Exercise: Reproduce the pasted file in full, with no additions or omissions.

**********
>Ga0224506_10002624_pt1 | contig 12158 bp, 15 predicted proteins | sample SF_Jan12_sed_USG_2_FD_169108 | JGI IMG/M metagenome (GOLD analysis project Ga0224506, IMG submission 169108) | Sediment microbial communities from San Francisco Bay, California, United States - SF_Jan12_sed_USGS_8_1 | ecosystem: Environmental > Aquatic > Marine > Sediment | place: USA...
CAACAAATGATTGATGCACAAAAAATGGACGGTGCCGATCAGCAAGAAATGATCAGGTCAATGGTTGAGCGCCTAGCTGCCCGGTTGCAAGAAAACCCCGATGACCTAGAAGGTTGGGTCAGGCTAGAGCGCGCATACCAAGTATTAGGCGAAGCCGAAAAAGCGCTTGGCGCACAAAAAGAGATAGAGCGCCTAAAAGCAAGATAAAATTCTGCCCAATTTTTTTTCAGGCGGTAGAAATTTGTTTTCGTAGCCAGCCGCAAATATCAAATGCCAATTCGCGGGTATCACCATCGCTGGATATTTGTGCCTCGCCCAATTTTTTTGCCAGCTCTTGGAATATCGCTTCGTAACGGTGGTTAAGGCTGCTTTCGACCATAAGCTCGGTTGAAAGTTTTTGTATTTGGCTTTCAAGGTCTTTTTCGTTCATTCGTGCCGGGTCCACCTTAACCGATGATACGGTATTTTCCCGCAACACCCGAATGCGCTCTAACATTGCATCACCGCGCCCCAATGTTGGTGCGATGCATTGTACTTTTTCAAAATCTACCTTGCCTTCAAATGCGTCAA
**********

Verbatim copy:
>Ga0224506_10002624_pt1 | contig 12158 bp, 15 predicted proteins | sample SF_Jan12_sed_USG_2_FD_169108 | JGI IMG/M metagenome (GOLD analysis project Ga0224506, IMG submission 169108) | Sediment microbial communities from San Francisco Bay, California, United States - SF_Jan12_sed_USGS_8_1 | ecosystem: Environmental > Aquatic > Marine > Sediment | place: USA...
CAACAAATGATTGATGCACAAAAAATGGACGGTGCCGATCAGCAAGAAATGATCAGGTCAATGGTTGAGCGCCTAGCTGCCCGGTTGCAAGAAAACCCCGATGACCTAGAAGGTTGGGTCAGGCTAGAGCGCGCATACCAAGTATTAGGCGAAGCCGAAAAAGCGCTTGGCGCACAAAAAGAGATAGAGCGCCTAAAAGCAAGATAAAATTCTGCCCAATTTTTTTTCAGGCGGTAGAAATTTGTTTTCGTAGCCAGCCGCAAATATCAAATGCCAATTCGCGGGTATCACCATCGCTGGATATTTGTGCCTCGCCCAATTTTTTTGCCAGCTCTTGGAATATCGCTTCGTAACGGTGGTTAAGGCTGCTTTCGACCATAAGCTCGGTTGAAAGTTTTTGTATTTGGCTTTCAAGGTCTTTTTCGTTCATTCGTGCCGGGTCCACCTTAACCGATGATACGGTATTTTCCCGCAACACCCGAATGCGCTCTAACATTGCATCACCGCGCCCCAATGTTGGTGCGATGCATTGTACTTTTTCAAAATCTACCTTGCCTTCAAATGCGTCAA